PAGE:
Uncle Knows Best

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By William Lamb / Published by Dwell
A niece seeks out her uncle to design a home for her family in Ecuador.

When Roberto Burneo, an architect, returned to his native Ecuador after ten years in New York City, the last five in the office of Robert A.M. Stern Architects, one of the first projects that he tackled was a house for his niece Gabriela, her husband, Sebastian, and their three children, ages ten, eight, and three.

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Roberto Burneo designed this home for his eldest niece, her husband, and their three young children in a suburb outside Quito, the capital of Ecuador. The house is set on a flat expanse of land with fruit trees, and Burneo's design "guides the social areas inward in order to link them to the gardens.”

"Gabriela is my oldest niece," Burneo says, "and ever since I designed a house for her father back in 1996 when she was a teenager—one of my first projects after finishing architectural school in Brazil—she always said that I would be the designer for her house."

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Burneo oriented the house in a pair of perpendicular volumes. The ground floor houses the public areas, including a study, while the top volume, housing the bedrooms and a family room, is oriented north-south, allowing for warm sunlight and a visual orientation toward the gardens.

The couple purchased a generously sized lot in a suburb near Quito, the Ecuadorian capital, and Burneo set about walking them through the design process. 

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Sawn wood planks add texture to the interior walls.

"For them, family life is most important," he says. "Since the beginning, the conversations of what they wanted in a dwelling centered on their desire to watch the family grow, take as much advantage of the land in terms of integration with the gardens, and have areas to entertain family and friends. The intent is for the house to be a hub of activity—their own as a couple and that of all their children as they go through their different stages."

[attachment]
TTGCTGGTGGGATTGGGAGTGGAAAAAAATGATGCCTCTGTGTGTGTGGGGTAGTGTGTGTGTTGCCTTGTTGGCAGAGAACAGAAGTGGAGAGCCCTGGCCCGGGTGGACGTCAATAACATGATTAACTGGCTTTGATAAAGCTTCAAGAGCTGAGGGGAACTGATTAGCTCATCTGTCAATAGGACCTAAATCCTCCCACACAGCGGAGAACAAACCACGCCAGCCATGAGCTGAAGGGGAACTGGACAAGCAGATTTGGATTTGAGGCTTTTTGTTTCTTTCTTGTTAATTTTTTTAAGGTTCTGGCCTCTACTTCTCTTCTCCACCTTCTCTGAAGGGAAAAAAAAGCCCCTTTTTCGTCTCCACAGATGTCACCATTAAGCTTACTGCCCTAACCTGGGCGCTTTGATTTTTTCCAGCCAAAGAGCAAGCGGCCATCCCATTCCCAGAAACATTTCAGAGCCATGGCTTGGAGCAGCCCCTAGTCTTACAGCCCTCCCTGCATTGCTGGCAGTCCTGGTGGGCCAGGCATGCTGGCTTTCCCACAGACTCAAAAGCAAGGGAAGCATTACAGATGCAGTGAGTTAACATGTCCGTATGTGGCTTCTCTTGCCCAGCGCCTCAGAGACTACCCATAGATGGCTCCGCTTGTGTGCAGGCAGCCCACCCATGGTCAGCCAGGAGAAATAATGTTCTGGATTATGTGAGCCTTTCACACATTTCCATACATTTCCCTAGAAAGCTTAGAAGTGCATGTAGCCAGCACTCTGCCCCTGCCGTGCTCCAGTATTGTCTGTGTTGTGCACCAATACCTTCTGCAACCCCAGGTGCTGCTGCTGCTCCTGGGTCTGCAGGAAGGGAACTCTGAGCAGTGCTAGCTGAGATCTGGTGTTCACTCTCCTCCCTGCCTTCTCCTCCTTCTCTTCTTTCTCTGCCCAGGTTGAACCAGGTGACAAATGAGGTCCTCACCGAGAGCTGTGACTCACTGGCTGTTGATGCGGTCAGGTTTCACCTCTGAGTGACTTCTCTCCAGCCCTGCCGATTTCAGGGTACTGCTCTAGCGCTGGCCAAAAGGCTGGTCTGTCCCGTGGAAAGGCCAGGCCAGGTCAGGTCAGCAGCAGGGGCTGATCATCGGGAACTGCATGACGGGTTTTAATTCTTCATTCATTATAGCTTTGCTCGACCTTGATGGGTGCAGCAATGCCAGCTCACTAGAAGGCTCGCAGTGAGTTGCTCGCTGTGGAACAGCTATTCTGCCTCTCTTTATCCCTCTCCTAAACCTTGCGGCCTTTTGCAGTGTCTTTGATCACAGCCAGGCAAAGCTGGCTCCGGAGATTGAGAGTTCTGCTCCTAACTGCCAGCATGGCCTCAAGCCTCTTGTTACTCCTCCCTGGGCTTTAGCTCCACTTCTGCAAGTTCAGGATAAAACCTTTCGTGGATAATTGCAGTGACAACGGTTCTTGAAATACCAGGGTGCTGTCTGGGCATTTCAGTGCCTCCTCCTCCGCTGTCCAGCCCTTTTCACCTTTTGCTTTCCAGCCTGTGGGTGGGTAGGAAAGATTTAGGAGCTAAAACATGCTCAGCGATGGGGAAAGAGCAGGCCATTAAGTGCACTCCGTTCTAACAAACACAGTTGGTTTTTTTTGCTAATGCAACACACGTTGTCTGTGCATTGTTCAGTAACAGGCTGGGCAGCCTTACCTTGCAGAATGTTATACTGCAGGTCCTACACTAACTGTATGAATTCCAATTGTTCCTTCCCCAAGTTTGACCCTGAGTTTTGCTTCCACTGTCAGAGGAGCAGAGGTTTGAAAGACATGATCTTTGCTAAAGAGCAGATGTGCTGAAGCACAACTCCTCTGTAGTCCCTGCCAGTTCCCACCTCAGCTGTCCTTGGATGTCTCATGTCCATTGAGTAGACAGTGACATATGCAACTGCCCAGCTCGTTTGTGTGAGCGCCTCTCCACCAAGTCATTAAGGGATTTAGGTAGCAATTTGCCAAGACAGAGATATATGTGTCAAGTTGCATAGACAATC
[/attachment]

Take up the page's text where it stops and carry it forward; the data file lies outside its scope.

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The custom kitchen counters are concrete, and the yellow dining chairs add a welcome splash of color.

The house is located on a flat expanse of terrain with fruit trees. It is, in Burneo’s view, a less-than-interesting landscape, so his design "guides the social areas inward in order to link them to the gardens." He oriented the 5,000-square-foot house in a pair of perpendicular volumes. The ground floor houses the public areas, including a study, while the top volume, housing the bedrooms and a family room, is oriented north-south, allowing for warm sunlight and a visual orientation toward the gardens. The top volume sits atop the lower one on pilings in places, allowing for an easy integration of the indoor and outdoor social spaces.

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This detail shot shows how Burneo anchored the laminated slats for the exterior wood screen to a concrete slab.

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Burneo added exposed brick to his palette of interior materials.

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Burneo took advantage of the perpendicular orientation of the volumes to create outdoor spaces that look out to the gardens.